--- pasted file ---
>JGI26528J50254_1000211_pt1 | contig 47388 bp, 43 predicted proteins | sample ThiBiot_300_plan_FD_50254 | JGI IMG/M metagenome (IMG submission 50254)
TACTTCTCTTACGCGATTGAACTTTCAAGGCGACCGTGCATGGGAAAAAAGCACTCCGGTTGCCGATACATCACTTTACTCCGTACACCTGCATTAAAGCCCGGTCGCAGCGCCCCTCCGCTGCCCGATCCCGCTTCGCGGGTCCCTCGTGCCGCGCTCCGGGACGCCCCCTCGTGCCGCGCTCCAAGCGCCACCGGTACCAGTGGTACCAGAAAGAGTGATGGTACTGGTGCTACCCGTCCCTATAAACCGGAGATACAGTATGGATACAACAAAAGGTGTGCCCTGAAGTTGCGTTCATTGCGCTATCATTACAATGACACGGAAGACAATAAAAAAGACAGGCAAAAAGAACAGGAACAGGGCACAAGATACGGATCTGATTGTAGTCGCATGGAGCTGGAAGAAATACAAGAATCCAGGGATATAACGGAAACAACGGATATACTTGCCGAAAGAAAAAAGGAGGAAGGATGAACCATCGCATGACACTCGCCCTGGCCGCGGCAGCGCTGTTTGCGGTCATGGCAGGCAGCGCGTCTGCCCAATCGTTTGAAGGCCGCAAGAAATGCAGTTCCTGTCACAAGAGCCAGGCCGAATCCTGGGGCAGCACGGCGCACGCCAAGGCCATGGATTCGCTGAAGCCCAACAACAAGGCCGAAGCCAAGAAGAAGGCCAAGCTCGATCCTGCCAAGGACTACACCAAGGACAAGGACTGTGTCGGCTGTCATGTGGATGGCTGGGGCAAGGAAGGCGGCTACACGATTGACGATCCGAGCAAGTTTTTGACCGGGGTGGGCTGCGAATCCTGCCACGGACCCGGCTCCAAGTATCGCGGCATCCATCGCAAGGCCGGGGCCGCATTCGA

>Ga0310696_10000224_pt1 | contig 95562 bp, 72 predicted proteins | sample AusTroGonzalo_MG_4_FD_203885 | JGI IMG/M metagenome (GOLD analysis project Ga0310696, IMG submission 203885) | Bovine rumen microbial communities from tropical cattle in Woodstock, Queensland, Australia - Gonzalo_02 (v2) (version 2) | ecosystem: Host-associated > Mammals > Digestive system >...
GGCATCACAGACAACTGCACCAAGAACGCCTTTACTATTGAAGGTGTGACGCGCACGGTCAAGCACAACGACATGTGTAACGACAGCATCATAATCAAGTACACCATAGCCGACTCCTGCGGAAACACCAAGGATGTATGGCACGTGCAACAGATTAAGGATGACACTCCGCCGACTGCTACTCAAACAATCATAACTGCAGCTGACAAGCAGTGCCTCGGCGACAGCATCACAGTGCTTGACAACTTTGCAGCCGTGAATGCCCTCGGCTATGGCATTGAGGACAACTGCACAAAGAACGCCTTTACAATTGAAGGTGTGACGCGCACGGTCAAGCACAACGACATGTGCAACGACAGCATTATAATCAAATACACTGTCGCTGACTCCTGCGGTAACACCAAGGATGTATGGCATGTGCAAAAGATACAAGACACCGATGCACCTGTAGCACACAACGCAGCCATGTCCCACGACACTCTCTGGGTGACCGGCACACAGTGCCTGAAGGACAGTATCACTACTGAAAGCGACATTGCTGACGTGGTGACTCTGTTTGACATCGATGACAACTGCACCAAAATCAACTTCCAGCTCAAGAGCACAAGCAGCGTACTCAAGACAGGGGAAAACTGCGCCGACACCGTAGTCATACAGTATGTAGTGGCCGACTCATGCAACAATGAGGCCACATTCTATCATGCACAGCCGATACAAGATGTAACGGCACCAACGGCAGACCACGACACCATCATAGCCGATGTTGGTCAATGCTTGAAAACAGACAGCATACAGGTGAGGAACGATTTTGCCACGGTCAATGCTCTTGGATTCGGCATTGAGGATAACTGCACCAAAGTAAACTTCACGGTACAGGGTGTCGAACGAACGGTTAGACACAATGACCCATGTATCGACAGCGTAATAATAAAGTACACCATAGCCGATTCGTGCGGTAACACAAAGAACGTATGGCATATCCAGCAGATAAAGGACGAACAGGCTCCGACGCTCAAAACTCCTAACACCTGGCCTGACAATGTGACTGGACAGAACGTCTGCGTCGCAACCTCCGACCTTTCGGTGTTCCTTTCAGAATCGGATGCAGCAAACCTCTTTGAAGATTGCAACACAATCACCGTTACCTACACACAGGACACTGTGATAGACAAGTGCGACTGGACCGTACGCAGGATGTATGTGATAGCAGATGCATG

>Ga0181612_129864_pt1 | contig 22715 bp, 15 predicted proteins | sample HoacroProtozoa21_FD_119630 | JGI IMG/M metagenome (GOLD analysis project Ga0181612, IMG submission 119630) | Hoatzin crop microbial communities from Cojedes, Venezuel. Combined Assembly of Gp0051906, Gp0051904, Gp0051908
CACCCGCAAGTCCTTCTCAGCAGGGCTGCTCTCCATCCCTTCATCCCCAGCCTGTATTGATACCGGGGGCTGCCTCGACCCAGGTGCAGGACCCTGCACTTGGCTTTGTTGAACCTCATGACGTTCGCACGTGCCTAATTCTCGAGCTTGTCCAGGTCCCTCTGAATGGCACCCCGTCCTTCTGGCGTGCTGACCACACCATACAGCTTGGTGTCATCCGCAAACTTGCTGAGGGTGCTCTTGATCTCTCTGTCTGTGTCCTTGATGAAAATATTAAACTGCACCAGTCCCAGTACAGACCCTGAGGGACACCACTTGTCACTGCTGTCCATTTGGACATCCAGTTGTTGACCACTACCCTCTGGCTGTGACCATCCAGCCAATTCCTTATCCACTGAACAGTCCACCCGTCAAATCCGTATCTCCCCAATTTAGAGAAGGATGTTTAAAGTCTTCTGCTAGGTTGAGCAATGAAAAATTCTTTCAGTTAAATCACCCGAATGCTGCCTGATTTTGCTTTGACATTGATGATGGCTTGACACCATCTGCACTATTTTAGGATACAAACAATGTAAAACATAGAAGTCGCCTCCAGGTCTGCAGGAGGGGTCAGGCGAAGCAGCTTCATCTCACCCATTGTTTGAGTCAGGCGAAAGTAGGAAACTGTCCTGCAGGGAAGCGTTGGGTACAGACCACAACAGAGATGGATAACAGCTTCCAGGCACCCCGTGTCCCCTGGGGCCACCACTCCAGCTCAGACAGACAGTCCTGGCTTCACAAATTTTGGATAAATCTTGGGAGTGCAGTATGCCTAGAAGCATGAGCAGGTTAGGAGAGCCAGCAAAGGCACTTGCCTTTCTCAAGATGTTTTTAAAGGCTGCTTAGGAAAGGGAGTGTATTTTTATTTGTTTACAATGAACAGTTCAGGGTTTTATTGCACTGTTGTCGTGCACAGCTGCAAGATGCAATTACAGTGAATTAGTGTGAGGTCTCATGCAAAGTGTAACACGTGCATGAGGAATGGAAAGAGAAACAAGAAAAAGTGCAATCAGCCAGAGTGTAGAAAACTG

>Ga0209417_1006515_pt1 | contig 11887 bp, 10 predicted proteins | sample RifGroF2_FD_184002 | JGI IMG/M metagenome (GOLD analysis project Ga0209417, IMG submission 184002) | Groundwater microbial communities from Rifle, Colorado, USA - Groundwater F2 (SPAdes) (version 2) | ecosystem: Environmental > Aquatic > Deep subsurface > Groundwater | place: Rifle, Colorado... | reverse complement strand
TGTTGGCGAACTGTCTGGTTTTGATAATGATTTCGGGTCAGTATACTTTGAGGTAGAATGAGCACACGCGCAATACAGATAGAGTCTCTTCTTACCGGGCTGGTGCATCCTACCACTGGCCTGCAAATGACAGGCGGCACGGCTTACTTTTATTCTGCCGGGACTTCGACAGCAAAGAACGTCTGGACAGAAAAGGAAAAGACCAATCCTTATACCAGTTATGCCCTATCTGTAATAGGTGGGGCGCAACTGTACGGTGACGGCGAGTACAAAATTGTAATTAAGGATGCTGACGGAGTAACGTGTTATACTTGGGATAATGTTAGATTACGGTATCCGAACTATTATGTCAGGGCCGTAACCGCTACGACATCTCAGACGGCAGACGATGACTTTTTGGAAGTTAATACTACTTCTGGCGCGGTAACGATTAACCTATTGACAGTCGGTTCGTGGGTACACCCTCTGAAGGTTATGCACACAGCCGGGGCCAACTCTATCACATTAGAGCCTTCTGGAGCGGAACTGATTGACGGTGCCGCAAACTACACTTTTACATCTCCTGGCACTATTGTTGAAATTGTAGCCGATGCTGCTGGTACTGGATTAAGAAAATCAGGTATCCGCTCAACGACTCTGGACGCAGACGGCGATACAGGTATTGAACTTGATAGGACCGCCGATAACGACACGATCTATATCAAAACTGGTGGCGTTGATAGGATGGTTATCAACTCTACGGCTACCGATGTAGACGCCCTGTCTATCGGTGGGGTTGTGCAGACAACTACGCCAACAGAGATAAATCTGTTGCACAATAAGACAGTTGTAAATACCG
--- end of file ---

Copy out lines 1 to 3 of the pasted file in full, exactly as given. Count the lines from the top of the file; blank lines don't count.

>JGI26528J50254_1000211_pt1 | contig 47388 bp, 43 predicted proteins | sample ThiBiot_300_plan_FD_50254 | JGI IMG/M metagenome (IMG submission 50254)
TACTTCTCTTACGCGATTGAACTTTCAAGGCGACCGTGCATGGGAAAAAAGCACTCCGGTTGCCGATACATCACTTTACTCCGTACACCTGCATTAAAGCCCGGTCGCAGCGCCCCTCCGCTGCCCGATCCCGCTTCGCGGGTCCCTCGTGCCGCGCTCCGGGACGCCCCCTCGTGCCGCGCTCCAAGCGCCACCGGTACCAGTGGTACCAGAAAGAGTGATGGTACTGGTGCTACCCGTCCCTATAAACCGGAGATACAGTATGGATACAACAAAAGGTGTGCCCTGAAGTTGCGTTCATTGCGCTATCATTACAATGACACGGAAGACAATAAAAAAGACAGGCAAAAAGAACAGGAACAGGGCACAAGATACGGATCTGATTGTAGTCGCATGGAGCTGGAAGAAATACAAGAATCCAGGGATATAACGGAAACAACGGATATACTTGCCGAAAGAAAAAAGGAGGAAGGATGAACCATCGCATGACACTCGCCCTGGCCGCGGCAGCGCTGTTTGCGGTCATGGCAGGCAGCGCGTCTGCCCAATCGTTTGAAGGCCGCAAGAAATGCAGTTCCTGTCACAAGAGCCAGGCCGAATCCTGGGGCAGCACGGCGCACGCCAAGGCCATGGATTCGCTGAAGCCCAACAACAAGGCCGAAGCCAAGAAGAAGGCCAAGCTCGATCCTGCCAAGGACTACACCAAGGACAAGGACTGTGTCGGCTGTCATGTGGATGGCTGGGGCAAGGAAGGCGGCTACACGATTGACGATCCGAGCAAGTTTTTGACCGGGGTGGGCTGCGAATCCTGCCACGGACCCGGCTCCAAGTATCGCGGCATCCATCGCAAGGCCGGGGCCGCATTCGA

>Ga0310696_10000224_pt1 | contig 95562 bp, 72 predicted proteins | sample AusTroGonzalo_MG_4_FD_203885 | JGI IMG/M metagenome (GOLD analysis project Ga0310696, IMG submission 203885) | Bovine rumen microbial communities from tropical cattle in Woodstock, Queensland, Australia - Gonzalo_02 (v2) (version 2) | ecosystem: Host-associated > Mammals > Digestive system >...